Most of the core of this roster returns for 2022, with a few splashy additions: Ali Krieger and Ashlyn Harris arrive from the Orlando Pride via trade, and Kristie Mewis arrives in New Jersey after a successful stint with the Houston Dash. Gone are the tag-team goalkeeping duo of Kailen Sheridan and DiDi Haracic, but the Harris-Michelle Betos combination (plus rookie Hensley Hancuff for the future) mitigates most concerns there. The most glaring loss is Carli Lloyd, who retired this offseason.

Basically, this is last year’s team with some key additions and a coach starting his first full season in charge. Can this group find consistency throughout the season, and have an uneventful year away from the field? If so, Gotham has the pieces to be a contender.

You learn something new every day!

Purce told me in a preseason conversation that she and her teammates — particularly the forward line — feel like Kristie Mewis answers Gotham’s missing piece from last year. Mewis is a creative player who can finish but whose strength is setting up teammates in the final third, as she did so well in Houston in combination with forward Rachel Daly. Gotham does not need Mewis to score (although that would be a nice bonus); the hope is that Mewis can deliver the killer final ball to Purce and Ifeoma Onumonu to improve upon their impressive output of 17 combined goals last season.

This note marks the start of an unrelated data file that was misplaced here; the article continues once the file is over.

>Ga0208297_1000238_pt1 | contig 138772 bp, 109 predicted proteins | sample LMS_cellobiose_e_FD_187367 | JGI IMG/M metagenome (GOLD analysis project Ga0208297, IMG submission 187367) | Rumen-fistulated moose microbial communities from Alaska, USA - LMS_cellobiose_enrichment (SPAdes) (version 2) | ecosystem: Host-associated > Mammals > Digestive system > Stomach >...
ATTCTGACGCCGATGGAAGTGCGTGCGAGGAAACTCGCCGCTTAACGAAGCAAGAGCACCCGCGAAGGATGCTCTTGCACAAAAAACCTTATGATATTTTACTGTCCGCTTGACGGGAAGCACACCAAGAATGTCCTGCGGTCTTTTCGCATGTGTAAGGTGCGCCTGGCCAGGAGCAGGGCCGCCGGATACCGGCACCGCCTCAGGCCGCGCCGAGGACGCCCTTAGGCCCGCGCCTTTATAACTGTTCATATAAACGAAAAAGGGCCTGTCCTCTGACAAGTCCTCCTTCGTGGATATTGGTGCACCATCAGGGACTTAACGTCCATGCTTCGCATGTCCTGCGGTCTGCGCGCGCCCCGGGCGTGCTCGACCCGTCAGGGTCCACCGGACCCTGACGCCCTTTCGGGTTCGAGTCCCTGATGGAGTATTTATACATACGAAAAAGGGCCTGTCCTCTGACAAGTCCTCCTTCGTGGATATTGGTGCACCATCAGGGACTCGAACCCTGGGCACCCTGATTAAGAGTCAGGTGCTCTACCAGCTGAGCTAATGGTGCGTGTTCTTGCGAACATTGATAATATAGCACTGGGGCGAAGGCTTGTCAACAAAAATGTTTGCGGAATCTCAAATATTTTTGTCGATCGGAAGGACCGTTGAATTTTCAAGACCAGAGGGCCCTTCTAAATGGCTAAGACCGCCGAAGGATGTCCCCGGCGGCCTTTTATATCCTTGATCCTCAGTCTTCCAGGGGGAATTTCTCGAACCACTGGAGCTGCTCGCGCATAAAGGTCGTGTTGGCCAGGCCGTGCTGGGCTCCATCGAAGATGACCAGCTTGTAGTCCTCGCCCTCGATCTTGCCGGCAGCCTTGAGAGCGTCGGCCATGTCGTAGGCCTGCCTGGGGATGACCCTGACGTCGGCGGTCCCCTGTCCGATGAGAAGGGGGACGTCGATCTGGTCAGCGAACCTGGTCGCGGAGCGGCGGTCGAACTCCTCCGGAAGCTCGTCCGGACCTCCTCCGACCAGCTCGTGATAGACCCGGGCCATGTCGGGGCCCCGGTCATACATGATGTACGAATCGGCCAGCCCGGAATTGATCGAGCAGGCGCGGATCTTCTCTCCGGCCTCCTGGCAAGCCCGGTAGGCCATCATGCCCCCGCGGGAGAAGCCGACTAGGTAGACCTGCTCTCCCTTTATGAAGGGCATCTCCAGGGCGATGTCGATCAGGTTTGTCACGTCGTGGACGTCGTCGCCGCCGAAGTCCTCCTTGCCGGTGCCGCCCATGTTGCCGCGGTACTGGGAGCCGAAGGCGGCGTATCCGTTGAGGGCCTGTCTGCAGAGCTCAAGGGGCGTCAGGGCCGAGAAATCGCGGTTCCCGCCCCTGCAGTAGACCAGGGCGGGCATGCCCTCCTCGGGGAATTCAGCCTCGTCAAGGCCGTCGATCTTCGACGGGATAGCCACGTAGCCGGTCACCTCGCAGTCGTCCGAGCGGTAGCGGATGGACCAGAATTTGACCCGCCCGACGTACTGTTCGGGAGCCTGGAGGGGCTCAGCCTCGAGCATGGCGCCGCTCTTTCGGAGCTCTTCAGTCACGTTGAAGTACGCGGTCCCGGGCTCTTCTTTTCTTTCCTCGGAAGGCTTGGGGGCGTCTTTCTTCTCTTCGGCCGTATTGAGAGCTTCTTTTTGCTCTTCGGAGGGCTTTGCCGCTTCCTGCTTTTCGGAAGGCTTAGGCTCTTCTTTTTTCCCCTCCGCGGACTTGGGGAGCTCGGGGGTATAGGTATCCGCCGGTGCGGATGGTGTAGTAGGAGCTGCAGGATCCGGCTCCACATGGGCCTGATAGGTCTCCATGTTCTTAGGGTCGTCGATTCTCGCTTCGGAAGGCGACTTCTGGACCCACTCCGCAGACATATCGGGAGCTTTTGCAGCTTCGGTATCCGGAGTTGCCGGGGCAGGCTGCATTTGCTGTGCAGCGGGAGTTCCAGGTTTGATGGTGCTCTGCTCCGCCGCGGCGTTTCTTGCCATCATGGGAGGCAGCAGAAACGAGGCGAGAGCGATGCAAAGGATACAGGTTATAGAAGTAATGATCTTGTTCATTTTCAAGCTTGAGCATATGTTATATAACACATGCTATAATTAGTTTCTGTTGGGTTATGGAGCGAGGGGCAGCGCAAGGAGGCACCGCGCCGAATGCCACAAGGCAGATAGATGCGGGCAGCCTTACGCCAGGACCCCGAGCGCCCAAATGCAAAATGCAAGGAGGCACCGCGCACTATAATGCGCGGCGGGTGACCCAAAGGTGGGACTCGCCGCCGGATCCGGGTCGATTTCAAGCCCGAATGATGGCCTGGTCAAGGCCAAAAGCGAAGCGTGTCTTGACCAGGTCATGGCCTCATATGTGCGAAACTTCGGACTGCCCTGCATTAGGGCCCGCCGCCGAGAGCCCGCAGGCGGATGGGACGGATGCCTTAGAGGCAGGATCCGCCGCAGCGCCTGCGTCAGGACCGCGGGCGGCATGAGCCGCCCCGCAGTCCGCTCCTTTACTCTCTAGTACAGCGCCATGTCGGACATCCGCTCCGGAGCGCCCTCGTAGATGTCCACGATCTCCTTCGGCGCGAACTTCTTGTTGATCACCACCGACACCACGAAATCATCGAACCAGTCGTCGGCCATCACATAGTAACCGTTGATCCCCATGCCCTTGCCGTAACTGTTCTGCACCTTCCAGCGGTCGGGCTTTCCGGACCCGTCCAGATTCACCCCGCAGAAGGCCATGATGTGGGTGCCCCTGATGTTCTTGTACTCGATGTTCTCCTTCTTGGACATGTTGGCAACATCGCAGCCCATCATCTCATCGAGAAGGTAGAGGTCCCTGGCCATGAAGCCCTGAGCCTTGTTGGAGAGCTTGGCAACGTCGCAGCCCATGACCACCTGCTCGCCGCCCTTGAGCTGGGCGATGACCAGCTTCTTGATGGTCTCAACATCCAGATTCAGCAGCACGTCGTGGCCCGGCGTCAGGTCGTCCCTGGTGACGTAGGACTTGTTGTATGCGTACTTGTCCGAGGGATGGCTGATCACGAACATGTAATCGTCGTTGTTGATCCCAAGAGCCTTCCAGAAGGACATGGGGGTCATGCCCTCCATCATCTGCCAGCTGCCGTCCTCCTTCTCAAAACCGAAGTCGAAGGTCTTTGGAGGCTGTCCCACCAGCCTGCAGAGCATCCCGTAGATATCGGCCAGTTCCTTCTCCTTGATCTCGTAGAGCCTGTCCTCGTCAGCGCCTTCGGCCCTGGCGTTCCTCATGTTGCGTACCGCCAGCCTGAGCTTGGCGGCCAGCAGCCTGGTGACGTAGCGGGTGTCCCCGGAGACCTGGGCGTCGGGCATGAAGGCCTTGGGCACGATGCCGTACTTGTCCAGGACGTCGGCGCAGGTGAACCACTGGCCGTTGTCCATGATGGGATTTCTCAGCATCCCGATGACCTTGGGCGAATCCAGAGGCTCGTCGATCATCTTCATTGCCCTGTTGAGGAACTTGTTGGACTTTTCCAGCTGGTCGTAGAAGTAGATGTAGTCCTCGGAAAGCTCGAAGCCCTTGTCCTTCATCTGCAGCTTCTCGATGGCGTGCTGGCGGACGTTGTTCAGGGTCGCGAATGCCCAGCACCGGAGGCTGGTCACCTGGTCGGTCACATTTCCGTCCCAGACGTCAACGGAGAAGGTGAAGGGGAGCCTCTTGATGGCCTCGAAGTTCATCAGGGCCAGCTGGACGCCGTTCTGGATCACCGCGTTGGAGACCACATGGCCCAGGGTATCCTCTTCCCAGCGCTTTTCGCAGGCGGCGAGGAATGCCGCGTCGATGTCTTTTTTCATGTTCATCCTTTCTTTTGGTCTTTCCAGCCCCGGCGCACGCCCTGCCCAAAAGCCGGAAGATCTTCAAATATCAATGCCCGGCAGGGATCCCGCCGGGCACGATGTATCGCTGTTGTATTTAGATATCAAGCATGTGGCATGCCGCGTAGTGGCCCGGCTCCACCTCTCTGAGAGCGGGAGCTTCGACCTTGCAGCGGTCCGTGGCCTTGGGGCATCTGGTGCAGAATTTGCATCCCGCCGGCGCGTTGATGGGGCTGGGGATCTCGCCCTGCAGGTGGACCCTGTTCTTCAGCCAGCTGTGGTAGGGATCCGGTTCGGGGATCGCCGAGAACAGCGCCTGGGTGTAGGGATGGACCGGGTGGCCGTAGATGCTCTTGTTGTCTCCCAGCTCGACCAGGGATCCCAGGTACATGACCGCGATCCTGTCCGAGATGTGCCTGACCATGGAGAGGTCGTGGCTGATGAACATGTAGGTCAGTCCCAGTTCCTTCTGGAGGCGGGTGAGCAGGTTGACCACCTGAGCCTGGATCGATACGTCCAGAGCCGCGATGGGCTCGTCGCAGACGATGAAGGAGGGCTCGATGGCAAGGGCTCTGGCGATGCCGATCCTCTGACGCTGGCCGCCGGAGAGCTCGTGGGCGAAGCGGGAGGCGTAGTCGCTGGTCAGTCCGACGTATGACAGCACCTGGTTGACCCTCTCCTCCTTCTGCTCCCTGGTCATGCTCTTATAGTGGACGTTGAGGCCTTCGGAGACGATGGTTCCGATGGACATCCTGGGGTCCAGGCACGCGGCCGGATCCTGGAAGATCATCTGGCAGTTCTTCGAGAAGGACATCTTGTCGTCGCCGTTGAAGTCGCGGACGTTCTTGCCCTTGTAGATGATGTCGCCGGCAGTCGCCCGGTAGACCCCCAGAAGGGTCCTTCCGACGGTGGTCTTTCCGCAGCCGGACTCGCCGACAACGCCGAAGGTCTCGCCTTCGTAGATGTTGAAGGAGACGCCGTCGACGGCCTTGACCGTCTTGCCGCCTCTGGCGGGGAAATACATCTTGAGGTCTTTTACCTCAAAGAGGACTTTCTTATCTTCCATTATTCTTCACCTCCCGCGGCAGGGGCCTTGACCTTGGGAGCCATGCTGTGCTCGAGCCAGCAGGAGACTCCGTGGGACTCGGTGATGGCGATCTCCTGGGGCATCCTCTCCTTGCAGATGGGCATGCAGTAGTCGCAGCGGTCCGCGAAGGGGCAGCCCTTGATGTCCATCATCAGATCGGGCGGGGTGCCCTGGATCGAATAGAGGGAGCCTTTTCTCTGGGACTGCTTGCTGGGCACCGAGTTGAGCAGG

Gotham’s largely unchanged roster means similar questions in the midfield, however. There is a surplus of players whose profiles are very similar, and that will make for some tough lineup selections for Parkinson this year. Expect him to try several versions of this midfield as he looks for the right answers. Allie Long was again the most accurate, deep-lying distributor in the NWSL last year, which gives Gotham a unique option in the No. 6 role. McCall Zerboni is a two-way player with an emphasis on destroying plays, while Jennifer Cudjoe can offer much of that but with more of an attack-minded approach. Then, where does Nahomi Kawasumi fit in, if at all? The answer: probably on the wing.

Without doubt, Purce and Onumonu will lead the line. Whether that is a two-front or three-front (the latter more likely) will be something to watch as the season develops. Kawasumi just re-signed for two more seasons, and Paige Monaghan is one of the better depth forwards in the league. Kumi Yokoyama’s arrival also provides further depth up top.

In the back, Krieger is a sure starter, but at the expense of whom? Gotham already had a surplus of center backs with Mandy Freeman, Estelle Johnson, and Gina Lewandowski. Given how good Caprice Dydasco and Imani Dorsey were at fullback last year, it’s unlikely that Krieger slides out wide. Depth is good… it just makes for tough decisions. Harris will be the starter in goal, and she should have much greater consistency in her back four than she ever had in Orlando.

Gotham is a team built to win now. Maybe they won’t say that outright — and maybe that’s just an obvious statement — but Krieger, Harris and Mewis all clearly signal an intent to be a team adding the final pieces in a push for the podium. The pressure is on for what is generally an older roster from front to back.